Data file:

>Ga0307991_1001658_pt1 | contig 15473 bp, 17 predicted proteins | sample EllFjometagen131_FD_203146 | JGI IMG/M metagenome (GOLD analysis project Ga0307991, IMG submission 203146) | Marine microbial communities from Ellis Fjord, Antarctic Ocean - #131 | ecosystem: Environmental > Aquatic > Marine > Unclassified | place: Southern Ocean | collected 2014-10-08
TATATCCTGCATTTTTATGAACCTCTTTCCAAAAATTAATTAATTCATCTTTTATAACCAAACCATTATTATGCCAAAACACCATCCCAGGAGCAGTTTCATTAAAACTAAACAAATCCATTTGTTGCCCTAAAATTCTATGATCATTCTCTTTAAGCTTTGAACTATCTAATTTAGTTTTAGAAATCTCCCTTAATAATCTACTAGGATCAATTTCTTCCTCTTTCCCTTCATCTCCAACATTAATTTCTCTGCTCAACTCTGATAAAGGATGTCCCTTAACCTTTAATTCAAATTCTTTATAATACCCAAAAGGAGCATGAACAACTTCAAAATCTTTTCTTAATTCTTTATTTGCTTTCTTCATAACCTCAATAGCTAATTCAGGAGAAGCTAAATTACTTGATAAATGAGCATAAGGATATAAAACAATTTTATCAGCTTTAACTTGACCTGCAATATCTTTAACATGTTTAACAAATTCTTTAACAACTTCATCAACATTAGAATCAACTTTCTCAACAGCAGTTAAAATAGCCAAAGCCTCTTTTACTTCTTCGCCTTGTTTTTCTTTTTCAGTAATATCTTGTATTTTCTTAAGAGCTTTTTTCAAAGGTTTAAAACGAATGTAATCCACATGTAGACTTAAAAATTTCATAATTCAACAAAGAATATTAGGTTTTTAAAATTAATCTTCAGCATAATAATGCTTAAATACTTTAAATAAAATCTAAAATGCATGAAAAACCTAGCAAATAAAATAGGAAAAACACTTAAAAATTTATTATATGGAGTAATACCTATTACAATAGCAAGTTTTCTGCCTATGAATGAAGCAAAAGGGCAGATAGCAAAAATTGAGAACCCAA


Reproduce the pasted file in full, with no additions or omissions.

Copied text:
>Ga0307991_1001658_pt1 | contig 15473 bp, 17 predicted proteins | sample EllFjometagen131_FD_203146 | JGI IMG/M metagenome (GOLD analysis project Ga0307991, IMG submission 203146) | Marine microbial communities from Ellis Fjord, Antarctic Ocean - #131 | ecosystem: Environmental > Aquatic > Marine > Unclassified | place: Southern Ocean | collected 2014-10-08
TATATCCTGCATTTTTATGAACCTCTTTCCAAAAATTAATTAATTCATCTTTTATAACCAAACCATTATTATGCCAAAACACCATCCCAGGAGCAGTTTCATTAAAACTAAACAAATCCATTTGTTGCCCTAAAATTCTATGATCATTCTCTTTAAGCTTTGAACTATCTAATTTAGTTTTAGAAATCTCCCTTAATAATCTACTAGGATCAATTTCTTCCTCTTTCCCTTCATCTCCAACATTAATTTCTCTGCTCAACTCTGATAAAGGATGTCCCTTAACCTTTAATTCAAATTCTTTATAATACCCAAAAGGAGCATGAACAACTTCAAAATCTTTTCTTAATTCTTTATTTGCTTTCTTCATAACCTCAATAGCTAATTCAGGAGAAGCTAAATTACTTGATAAATGAGCATAAGGATATAAAACAATTTTATCAGCTTTAACTTGACCTGCAATATCTTTAACATGTTTAACAAATTCTTTAACAACTTCATCAACATTAGAATCAACTTTCTCAACAGCAGTTAAAATAGCCAAAGCCTCTTTTACTTCTTCGCCTTGTTTTTCTTTTTCAGTAATATCTTGTATTTTCTTAAGAGCTTTTTTCAAAGGTTTAAAACGAATGTAATCCACATGTAGACTTAAAAATTTCATAATTCAACAAAGAATATTAGGTTTTTAAAATTAATCTTCAGCATAATAATGCTTAAATACTTTAAATAAAATCTAAAATGCATGAAAAACCTAGCAAATAAAATAGGAAAAACACTTAAAAATTTATTATATGGAGTAATACCTATTACAATAGCAAGTTTTCTGCCTATGAATGAAGCAAAAGGGCAGATAGCAAAAATTGAGAACCCAA